Stephen F. Austin State University

Hispanic Heritage Month Programming


During National Hispanic Heritage Month (September 15 to October 15) we recognize the contributions and the important presence of the Hispanic and Latinx community to the United States, as well as celebrating their heritage and culture. The Hispanic and Latinx community has had a profound and positive influence on the US through their strong commitment to family, resilience, hard work, and service.
Hispanic Heritage Month, whose roots go back to 1968, begins each year on September 15, the anniversary of independence of five Latin American countries: Costa Rica, El Salvador, Guatemala, Honduras and Nicaragua. In addition, Mexico, Chile and Belize also celebrate their independence days during this period. The observation started in 1968 as Hispanic Heritage Week under President Lyndon Johnson and was expanded by President Ronald Reagan in 1988 to cover a 30-day period starting on September 15 to October 15. It was enacted into law on August 17, 1988, on the approval of Public Law 100-402.
The term Hispanic or Latino, refers to Puerto Rican, South or Central American, or other Spanish culture or origin regardless of race. On the 2010 Census form, people of Spanish, Hispanic and/or Latino origin could identify themselves as Mexican, Mexican American, Chicano, Puerto Rican, Cuban, or "another Hispanic, Latino, or Spanish origin."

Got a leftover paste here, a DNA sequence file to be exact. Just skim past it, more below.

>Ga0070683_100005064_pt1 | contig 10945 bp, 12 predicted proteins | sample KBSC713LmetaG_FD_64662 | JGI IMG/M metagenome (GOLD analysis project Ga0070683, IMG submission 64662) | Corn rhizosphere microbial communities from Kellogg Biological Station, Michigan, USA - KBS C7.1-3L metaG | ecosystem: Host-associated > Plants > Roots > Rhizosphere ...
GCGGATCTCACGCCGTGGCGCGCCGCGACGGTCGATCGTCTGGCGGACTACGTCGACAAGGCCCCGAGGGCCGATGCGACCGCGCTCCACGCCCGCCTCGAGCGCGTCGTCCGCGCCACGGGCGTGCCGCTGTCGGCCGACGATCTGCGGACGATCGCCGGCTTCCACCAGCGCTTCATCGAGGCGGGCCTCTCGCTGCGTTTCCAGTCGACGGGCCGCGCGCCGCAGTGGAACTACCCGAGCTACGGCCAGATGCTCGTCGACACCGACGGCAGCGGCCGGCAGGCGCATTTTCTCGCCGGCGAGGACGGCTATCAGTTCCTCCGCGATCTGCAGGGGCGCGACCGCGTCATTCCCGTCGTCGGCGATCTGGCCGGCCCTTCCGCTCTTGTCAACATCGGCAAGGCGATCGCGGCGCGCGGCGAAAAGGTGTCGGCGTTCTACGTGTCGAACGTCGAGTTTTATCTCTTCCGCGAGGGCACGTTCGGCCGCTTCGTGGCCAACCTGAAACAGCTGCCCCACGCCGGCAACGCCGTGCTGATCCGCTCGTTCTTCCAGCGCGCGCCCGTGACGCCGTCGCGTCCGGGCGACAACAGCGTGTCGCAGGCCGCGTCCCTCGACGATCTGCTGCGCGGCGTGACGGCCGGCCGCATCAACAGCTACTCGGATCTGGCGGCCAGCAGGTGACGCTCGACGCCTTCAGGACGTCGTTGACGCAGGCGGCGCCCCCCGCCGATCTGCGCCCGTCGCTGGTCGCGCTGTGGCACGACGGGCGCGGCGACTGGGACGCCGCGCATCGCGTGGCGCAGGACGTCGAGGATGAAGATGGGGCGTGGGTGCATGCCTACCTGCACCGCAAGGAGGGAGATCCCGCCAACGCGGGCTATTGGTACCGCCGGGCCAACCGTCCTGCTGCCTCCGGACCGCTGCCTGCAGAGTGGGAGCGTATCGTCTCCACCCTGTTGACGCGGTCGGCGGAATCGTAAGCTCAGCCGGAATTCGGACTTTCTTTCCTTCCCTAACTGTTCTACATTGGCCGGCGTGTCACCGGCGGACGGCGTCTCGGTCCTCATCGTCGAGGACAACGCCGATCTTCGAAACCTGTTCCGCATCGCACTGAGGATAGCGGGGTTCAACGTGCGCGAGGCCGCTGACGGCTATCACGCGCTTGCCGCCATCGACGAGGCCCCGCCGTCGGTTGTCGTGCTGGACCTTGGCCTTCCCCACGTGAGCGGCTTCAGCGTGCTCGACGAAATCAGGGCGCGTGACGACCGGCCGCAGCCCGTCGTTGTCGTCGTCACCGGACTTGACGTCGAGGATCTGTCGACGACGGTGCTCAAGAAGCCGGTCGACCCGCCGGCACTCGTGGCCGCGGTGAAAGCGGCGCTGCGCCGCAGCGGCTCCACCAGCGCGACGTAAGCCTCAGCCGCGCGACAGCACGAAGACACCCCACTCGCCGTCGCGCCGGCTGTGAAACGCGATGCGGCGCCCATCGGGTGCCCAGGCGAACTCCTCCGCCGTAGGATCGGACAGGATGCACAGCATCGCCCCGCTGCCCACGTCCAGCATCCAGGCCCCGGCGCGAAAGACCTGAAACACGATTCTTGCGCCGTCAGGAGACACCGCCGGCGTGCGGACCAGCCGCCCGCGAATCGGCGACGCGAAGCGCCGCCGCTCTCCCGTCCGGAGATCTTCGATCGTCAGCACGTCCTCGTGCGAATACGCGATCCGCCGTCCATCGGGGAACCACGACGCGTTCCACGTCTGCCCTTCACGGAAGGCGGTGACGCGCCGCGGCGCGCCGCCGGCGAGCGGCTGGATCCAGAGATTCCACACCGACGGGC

A more modern term, "Latinx", has been widely used as an alternative to Latino/a. Latinx is a gender neutral term that is inclusive of Hispanic and Latinx people of all identities.
Today, 55 million people or 17% of the American population are of Hispanic or Latino origin. This represents a significant increase from 2000, which registered the Hispanic population at 35.3 million or 13% of the total U.S. population. Share in this special annual tribute by learning and celebrating the generations of Hispanic and Latinx people who have positively influenced and enriched the US nation and society.
Outstanding Latinx People
Famous Latina/o American Politicians, Activist, Reports, Educators, and Actors.